Category Archives: Entertainment

Music hall, cabaret, dance hall

Anny, the most beautiful Belgian girl

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‘Pourquoi hésiter’ by Hippolyte Ackermans, published by Mado, Bruxelles in 1921.

On the cover of Pourquoi hésiter is a portrait of Anny Duny. She won the first modern national beauty contest in Belgium in 1921. The event, known as La plus belle femme de Belgique, was organised by Maurice Cartuyvels de Waleffe (1874-1946). He was a Belgian aristocrat working as a journalist and publisher in France where he was mocked for his Belgian roots and pompous rhetoric. Maurice de Waleffe was the founder of the only daily newspaper that came out at noon, Paris Midi. He became an important figure in the fashion world and had a keen eye for new trends.

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Maurice de Waleffe (right) alongside the French lyricist Saint-Granier and Miss France 1936.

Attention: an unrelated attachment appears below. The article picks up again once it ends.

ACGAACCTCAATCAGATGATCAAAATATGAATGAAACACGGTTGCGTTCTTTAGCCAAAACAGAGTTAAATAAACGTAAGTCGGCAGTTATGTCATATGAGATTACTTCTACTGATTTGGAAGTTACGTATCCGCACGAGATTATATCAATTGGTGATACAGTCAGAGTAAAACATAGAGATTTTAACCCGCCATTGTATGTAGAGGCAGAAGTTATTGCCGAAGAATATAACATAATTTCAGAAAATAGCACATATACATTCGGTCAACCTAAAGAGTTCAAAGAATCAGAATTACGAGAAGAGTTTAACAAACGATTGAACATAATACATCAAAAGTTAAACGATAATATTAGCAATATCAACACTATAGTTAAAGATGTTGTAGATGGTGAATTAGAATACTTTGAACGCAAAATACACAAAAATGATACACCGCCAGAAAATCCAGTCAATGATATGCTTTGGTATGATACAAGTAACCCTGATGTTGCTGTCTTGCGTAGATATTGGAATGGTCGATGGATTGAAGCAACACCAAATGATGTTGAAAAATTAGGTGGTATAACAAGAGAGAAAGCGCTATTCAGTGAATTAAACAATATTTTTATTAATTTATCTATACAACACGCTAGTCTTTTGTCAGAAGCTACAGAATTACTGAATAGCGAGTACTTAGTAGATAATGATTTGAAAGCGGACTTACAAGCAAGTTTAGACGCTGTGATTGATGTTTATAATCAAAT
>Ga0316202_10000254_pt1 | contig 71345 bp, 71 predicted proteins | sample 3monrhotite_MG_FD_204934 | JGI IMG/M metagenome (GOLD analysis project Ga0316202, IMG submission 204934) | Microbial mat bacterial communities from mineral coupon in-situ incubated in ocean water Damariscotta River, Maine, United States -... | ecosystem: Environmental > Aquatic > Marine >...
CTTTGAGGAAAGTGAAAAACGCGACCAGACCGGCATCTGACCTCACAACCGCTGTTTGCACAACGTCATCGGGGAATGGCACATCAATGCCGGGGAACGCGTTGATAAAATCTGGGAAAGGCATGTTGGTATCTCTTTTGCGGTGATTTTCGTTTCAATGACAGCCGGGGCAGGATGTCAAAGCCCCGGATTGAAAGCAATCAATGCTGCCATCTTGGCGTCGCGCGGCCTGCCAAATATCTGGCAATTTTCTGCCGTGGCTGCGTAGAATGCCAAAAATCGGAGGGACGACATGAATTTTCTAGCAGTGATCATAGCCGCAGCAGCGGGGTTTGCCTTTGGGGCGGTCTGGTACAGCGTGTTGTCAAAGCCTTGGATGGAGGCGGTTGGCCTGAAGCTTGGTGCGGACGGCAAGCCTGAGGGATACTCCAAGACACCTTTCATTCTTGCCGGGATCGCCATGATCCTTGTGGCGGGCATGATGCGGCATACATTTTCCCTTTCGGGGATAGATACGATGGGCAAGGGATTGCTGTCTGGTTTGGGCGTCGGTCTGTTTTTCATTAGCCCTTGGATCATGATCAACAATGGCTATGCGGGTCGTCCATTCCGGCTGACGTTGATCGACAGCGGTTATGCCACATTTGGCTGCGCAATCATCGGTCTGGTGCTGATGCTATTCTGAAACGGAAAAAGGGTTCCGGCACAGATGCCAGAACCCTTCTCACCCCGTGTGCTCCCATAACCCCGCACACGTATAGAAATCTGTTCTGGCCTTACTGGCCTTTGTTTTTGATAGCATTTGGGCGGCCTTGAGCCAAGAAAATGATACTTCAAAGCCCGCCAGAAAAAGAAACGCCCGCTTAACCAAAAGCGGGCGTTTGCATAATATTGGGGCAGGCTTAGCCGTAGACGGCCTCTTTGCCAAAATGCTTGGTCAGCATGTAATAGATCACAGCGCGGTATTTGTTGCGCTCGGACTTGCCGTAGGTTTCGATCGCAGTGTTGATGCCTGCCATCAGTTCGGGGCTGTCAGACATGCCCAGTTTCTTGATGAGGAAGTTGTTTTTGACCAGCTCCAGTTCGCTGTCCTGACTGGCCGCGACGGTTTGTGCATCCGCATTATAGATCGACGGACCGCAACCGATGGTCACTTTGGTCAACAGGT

In 1920, after suffering the harshness of the First World War, Maurice de Waleffe took an initiative to raise spirits. He launched the first competition for the most beautiful woman in France ‘La plus belle femme de France’ in the newspaper Le Journal. More than 2000 young women answered the call. A jury of painters and sculptors (including only one woman!) shortlisted 49 contenders, aged between 17 and 23 years. With an original multimedia campaign, de Waleffe organised a popular vote to chose the winner. 

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The seven finalists from the contest ‘La plus belle femme de France’ in 1920 organized by ‘Le Journal’.